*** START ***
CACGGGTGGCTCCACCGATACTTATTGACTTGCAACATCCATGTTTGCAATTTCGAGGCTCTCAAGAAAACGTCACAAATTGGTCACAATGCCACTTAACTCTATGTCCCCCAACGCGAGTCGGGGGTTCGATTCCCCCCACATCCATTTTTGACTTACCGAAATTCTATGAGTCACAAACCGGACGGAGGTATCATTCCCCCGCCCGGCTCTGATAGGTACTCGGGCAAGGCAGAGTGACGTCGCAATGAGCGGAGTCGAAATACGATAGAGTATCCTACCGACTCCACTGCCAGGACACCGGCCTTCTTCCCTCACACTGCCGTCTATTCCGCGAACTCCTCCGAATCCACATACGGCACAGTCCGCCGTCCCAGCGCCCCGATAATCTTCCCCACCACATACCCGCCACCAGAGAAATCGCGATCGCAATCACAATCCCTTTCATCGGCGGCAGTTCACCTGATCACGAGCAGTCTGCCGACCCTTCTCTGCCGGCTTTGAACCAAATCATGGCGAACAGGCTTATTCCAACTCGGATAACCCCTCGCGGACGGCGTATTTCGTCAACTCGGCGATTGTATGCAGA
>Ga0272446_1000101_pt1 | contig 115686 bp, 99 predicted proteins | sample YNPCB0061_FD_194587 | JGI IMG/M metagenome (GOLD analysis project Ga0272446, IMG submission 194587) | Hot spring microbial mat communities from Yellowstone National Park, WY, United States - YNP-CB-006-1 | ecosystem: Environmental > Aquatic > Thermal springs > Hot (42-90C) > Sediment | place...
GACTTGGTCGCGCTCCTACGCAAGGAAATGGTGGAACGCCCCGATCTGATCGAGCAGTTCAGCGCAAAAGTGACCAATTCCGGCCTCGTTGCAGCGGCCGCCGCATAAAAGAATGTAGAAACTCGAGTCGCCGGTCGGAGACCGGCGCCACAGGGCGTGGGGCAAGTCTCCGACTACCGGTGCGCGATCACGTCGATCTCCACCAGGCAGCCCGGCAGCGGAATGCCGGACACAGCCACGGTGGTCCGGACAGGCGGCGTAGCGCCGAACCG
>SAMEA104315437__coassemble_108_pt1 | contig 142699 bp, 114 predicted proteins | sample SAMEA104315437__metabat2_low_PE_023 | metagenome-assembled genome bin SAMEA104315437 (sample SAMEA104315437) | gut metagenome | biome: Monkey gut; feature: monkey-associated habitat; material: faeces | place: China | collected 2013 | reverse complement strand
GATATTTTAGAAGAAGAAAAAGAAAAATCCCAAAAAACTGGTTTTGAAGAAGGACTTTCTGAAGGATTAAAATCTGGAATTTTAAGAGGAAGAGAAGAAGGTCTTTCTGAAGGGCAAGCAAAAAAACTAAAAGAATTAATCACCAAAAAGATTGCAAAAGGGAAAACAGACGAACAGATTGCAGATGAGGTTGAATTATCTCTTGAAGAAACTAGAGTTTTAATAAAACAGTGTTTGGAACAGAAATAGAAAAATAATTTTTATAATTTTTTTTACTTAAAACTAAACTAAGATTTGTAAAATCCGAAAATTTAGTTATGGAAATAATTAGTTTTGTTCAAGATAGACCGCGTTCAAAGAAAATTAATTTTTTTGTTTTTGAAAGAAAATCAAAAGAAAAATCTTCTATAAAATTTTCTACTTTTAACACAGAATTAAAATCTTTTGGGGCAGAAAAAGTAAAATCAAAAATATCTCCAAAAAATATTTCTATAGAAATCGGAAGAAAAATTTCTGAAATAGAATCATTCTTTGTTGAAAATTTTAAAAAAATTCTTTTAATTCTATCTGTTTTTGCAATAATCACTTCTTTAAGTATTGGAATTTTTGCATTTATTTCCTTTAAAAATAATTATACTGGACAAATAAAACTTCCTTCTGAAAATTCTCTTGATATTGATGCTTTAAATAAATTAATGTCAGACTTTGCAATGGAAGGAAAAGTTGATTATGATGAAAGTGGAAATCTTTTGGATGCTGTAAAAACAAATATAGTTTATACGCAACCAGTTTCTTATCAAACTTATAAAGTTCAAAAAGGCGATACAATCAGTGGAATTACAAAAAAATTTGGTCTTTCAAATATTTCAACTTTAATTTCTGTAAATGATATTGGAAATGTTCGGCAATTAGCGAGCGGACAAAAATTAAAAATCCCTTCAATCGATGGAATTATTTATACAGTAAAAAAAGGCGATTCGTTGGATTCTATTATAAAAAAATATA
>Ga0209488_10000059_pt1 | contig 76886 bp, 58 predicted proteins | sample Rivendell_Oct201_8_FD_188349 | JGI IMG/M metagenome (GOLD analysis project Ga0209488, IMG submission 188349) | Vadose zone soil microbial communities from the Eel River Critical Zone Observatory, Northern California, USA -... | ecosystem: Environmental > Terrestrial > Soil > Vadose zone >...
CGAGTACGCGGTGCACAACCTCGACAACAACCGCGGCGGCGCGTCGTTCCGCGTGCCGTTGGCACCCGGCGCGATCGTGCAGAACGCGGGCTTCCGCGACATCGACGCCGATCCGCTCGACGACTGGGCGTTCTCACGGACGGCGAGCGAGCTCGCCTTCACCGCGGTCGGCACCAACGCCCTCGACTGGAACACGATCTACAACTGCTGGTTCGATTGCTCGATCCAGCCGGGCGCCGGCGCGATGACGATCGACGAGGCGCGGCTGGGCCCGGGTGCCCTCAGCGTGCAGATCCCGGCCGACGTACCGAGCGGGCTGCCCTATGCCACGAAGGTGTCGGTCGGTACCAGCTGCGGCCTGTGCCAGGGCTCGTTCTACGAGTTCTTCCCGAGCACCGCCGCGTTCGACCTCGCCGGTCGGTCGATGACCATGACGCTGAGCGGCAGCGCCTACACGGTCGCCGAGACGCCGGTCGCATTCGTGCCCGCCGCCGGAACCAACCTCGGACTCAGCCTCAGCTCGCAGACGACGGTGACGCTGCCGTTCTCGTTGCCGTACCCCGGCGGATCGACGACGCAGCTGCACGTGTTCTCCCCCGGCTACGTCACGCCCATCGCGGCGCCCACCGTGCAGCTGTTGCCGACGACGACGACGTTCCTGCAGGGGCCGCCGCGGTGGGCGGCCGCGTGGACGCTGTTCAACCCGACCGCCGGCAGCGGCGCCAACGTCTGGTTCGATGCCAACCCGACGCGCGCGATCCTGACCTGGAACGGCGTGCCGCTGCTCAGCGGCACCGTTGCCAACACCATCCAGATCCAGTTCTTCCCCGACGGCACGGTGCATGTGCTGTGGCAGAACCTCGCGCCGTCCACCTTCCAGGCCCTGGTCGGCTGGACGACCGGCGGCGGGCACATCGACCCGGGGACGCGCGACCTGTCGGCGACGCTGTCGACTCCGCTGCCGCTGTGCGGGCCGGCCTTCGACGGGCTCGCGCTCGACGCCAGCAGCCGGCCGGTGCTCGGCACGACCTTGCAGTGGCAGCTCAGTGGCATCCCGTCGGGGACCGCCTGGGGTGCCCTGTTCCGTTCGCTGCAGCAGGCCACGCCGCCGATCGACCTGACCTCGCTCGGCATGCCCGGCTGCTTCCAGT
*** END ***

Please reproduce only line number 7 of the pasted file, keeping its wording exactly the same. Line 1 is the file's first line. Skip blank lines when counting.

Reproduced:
CGAGTACGCGGTGCACAACCTCGACAACAACCGCGGCGGCGCGTCGTTCCGCGTGCCGTTGGCACCCGGCGCGATCGTGCAGAACGCGGGCTTCCGCGACATCGACGCCGATCCGCTCGACGACTGGGCGTTCTCACGGACGGCGAGCGAGCTCGCCTTCACCGCGGTCGGCACCAACGCCCTCGACTGGAACACGATCTACAACTGCTGGTTCGATTGCTCGATCCAGCCGGGCGCCGGCGCGATGACGATCGACGAGGCGCGGCTGGGCCCGGGTGCCCTCAGCGTGCAGATCCCGGCCGACGTACCGAGCGGGCTGCCCTATGCCACGAAGGTGTCGGTCGGTACCAGCTGCGGCCTGTGCCAGGGCTCGTTCTACGAGTTCTTCCCGAGCACCGCCGCGTTCGACCTCGCCGGTCGGTCGATGACCATGACGCTGAGCGGCAGCGCCTACACGGTCGCCGAGACGCCGGTCGCATTCGTGCCCGCCGCCGGAACCAACCTCGGACTCAGCCTCAGCTCGCAGACGACGGTGACGCTGCCGTTCTCGTTGCCGTACCCCGGCGGATCGACGACGCAGCTGCACGTGTTCTCCCCCGGCTACGTCACGCCCATCGCGGCGCCCACCGTGCAGCTGTTGCCGACGACGACGACGTTCCTGCAGGGGCCGCCGCGGTGGGCGGCCGCGTGGACGCTGTTCAACCCGACCGCCGGCAGCGGCGCCAACGTCTGGTTCGATGCCAACCCGACGCGCGCGATCCTGACCTGGAACGGCGTGCCGCTGCTCAGCGGCACCGTTGCCAACACCATCCAGATCCAGTTCTTCCCCGACGGCACGGTGCATGTGCTGTGGCAGAACCTCGCGCCGTCCACCTTCCAGGCCCTGGTCGGCTGGACGACCGGCGGCGGGCACATCGACCCGGGGACGCGCGACCTGTCGGCGACGCTGTCGACTCCGCTGCCGCTGTGCGGGCCGGCCTTCGACGGGCTCGCGCTCGACGCCAGCAGCCGGCCGGTGCTCGGCACGACCTTGCAGTGGCAGCTCAGTGGCATCCCGTCGGGGACCGCCTGGGGTGCCCTGTTCCGTTCGCTGCAGCAGGCCACGCCGCCGATCGACCTGACCTCGCTCGGCATGCCCGGCTGCTTCCAGT